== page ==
LOS ANGELES PLANNING Commission President Jane Usher, who, in a controversial letter slamming the policies of her political ally Mayor Antonio Villaraigosa once advised L.A. residents to sue City Hall over its move to increase housing density in neighborhoods citywide, publicly resigned with a similar missive, on December 11.
Usher was widely viewed as independent of the city’s powerful developer sector. Villaraigosa almost immediately filled her seat with a figure deeply involved in development, Sean O. Burton, head of the West Los Angeles Planning Commission, formerly a land-use attorney with O’Melveny & Myers and
formerly on the board of the Los Angeles Business Council. He is now an executive at CityView, an investor in market-rate homes chaired by his father-in-law, the politically well-connected Henry Cisneros, former U.S. Secretary of Housing and Urban Development.
Shortly after Usher announced her decision at a commission meeting, she handed commission members a four-page letter outlining her vision for the city’s future. Her tome was disseminated to media faster than a press release — and as quickly as her missive advising activists to file suit, which many had said spelled her demise months before.
“It’s just one more example of how difficult it is to take on this mayor and this City Council and the entrenched forces that really are destroying our neighborhoods through greed and incompetence,” believes community activist Jim O’Sullivan.
O’Sullivan noted that Usher’s resignation followed that of longtime civic figure Nick Patsaouras, who headed the oversight committee that acted as watchdog over the Department of Water and Power. Patsaouras, concerned with the city’s direction, is making a surprise bid for city controller against Councilwoman Wendy Greuel.
Usher’s controversial first memo, issued the weekend of March 8, decries the loss of community control over the size, height and density of apartment complexes and other projects under the Villaraigosa administration’s implementation of a state law designed to encourage more housing.
O’Sullivan is suing the city, with a coalition of homeowner and chamber-of-commerce groups, over City Hall’s interpretation of the controversial law, Senate Bill 1818.
“It’s a loss for the city, for the residents,” he says of Usher’s departure. “I think she’s tried to hold the line on a lot of issues.”
Planning commissioner Michael Woo credits Usher for changing the nature of the Planning Commission. “There has never been such a proactive commission,” says Woo, a former Los Angeles city councilman and now an adjunct professor in the USC School of Policy, Planning and Development.
Woo said City Hall often resists what residents want — and as an example he pointed to the billboard moratorium announced more than a month ago, a highly popular measure with many constituents that languished in the City Council’s powerful Planning and Land Use Management Committee until the City Council finally voted on the issue on December 17. There had been support for a six-month or one-year ban on new billboards, but the City Council, after coming under pressure from billboard lobbyists, on Wednesday approved a three-month moratorium.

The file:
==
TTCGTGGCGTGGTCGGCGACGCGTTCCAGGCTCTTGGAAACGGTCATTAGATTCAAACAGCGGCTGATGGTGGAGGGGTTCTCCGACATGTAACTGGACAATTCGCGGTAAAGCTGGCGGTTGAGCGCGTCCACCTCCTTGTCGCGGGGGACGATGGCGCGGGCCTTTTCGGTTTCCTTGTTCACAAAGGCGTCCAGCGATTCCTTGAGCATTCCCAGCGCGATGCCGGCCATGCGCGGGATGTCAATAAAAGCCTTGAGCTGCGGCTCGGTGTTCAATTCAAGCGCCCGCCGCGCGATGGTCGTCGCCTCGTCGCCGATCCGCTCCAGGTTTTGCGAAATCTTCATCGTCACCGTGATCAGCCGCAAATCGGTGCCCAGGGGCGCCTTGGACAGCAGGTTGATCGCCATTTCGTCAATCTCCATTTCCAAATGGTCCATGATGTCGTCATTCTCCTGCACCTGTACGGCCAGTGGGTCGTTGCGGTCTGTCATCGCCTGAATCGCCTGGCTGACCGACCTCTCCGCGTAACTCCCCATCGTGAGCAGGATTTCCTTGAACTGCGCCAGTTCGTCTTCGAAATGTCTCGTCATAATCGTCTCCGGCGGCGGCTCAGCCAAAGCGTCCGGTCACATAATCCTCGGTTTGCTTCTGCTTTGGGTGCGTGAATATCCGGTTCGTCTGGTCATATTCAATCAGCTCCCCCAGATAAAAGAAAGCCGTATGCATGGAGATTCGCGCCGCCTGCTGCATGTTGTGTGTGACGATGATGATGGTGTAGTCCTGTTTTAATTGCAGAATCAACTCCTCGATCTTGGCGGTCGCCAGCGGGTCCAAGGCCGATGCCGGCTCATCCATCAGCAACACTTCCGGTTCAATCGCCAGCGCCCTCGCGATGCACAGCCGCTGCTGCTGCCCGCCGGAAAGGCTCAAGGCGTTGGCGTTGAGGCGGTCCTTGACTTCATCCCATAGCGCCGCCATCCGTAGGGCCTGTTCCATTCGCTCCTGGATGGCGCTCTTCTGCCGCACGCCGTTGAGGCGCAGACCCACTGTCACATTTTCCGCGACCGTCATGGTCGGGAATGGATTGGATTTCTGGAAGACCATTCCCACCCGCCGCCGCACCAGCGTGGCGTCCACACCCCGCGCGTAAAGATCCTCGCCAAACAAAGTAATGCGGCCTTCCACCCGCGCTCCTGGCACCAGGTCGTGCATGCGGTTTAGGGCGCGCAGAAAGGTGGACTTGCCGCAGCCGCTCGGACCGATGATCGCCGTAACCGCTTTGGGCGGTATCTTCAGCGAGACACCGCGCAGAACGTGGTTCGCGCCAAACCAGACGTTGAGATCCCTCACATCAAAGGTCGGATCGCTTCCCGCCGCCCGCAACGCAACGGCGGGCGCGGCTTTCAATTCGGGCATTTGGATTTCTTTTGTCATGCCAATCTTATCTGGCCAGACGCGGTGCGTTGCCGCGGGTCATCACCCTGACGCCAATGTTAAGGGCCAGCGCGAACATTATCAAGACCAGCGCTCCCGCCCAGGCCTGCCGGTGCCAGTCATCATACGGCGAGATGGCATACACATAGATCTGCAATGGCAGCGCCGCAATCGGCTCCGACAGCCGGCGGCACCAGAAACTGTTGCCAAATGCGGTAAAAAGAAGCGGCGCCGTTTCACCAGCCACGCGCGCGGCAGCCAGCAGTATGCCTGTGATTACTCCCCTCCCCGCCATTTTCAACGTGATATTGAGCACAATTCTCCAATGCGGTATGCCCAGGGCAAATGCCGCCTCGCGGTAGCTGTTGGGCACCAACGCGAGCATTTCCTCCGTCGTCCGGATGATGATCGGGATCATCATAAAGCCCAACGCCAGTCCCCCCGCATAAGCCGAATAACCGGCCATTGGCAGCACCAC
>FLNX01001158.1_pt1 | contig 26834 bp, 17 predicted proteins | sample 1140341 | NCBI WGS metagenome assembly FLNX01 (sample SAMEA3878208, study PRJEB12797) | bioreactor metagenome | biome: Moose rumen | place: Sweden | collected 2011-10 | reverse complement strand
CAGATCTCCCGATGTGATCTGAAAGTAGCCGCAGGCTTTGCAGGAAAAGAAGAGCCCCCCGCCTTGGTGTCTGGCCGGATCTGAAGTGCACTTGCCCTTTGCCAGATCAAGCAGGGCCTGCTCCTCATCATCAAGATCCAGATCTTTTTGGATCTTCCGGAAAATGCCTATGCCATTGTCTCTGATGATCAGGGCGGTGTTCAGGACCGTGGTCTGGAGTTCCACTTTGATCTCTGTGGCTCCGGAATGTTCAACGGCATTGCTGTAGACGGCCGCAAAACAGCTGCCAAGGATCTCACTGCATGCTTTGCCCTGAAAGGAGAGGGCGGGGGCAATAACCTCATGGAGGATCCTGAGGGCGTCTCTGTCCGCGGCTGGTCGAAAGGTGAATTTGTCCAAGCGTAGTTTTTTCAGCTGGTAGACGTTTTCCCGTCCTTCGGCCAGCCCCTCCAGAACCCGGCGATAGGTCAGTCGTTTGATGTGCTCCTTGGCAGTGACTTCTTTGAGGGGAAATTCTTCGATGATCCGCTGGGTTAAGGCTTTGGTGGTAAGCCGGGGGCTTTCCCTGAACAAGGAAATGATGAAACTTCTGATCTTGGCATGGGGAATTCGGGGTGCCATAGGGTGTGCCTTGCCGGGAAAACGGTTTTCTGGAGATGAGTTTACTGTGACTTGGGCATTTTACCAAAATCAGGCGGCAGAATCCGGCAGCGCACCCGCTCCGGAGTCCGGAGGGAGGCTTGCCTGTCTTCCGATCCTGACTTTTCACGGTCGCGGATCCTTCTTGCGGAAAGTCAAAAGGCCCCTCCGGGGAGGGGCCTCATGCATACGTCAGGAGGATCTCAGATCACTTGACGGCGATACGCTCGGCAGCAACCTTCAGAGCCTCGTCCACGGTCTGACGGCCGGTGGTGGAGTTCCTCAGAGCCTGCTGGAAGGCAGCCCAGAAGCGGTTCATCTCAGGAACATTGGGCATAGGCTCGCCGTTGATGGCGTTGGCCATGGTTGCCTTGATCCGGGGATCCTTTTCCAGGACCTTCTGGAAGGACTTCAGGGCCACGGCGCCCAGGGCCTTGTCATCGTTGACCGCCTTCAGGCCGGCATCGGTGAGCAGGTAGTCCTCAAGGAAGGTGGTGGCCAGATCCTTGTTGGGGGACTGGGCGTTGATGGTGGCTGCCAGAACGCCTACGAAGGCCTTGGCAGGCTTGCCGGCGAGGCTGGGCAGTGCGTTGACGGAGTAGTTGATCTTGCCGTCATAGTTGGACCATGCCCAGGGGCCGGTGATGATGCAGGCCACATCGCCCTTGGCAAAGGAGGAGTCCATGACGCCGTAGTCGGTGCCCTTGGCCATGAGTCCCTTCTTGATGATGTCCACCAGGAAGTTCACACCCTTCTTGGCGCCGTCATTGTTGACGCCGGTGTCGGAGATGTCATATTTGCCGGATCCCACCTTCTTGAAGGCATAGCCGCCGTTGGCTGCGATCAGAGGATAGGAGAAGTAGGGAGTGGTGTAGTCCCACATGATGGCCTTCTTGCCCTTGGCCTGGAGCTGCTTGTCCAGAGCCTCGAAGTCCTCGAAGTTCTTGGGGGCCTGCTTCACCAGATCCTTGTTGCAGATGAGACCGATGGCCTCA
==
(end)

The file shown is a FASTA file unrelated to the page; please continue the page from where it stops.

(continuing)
Though many observers theorized that Usher had been pushed out by Villaraigosa, her unwavering response has been that she resigned to return to her career for economic reasons.
“I don’t tend to see conspiracies everywhere, so I tend to think that she probably did want to go out and make some money,” says O’Sullivan.
The news of her departure was rapidly posted, texted and BlackBerry’d everywhere within Los Angeles’ political, neighborhood activist and development communities. Her four-page letter listed her successes but also delineated problems with development in Los Angeles.
“We continue to be too free in our disregard for what [community plans] have to say,” she stated in an obvious jab at the City Council, Villaraigosa and his zoning administrator and planning commission, all of whom issue many variances and exceptions to the rules in favor of developers. “It is still the case that we routinely ‘plan’ — that is to say, make significant alterations to our city — by these piecemeal exceptions.”
Usher laid out a road map for better handling of density, mixed-income housing, urban-design guidelines, environmental mitigations, billboards and community plans.
“We still need to update our Transportation Element ... a controversial process because it requires us to identify land-use winners and losers,” she said, referring to neighborhoods that are expected to be targeted for apartment complexes and other dense development because they are near bus and rail lines.
On the roughly 11,000 billboards that bristle along the city’s streets and boulevards, 4,000 of which are believed to be illegally erected, she accused City Hall of letting the process spiral out of control “in order to obtain droplets of fast cash.”
But she also commended large projects driven by deep-pocketed corporations, citing troubled Grand Avenue, recently expanded L.A. Live, Blossom Plaza, Sunset & Gordon, Boulevard 6200 and Westfield Century City—endeavors that have proved far more popular with Villaraigosa and the City Council than with community activists and many residents.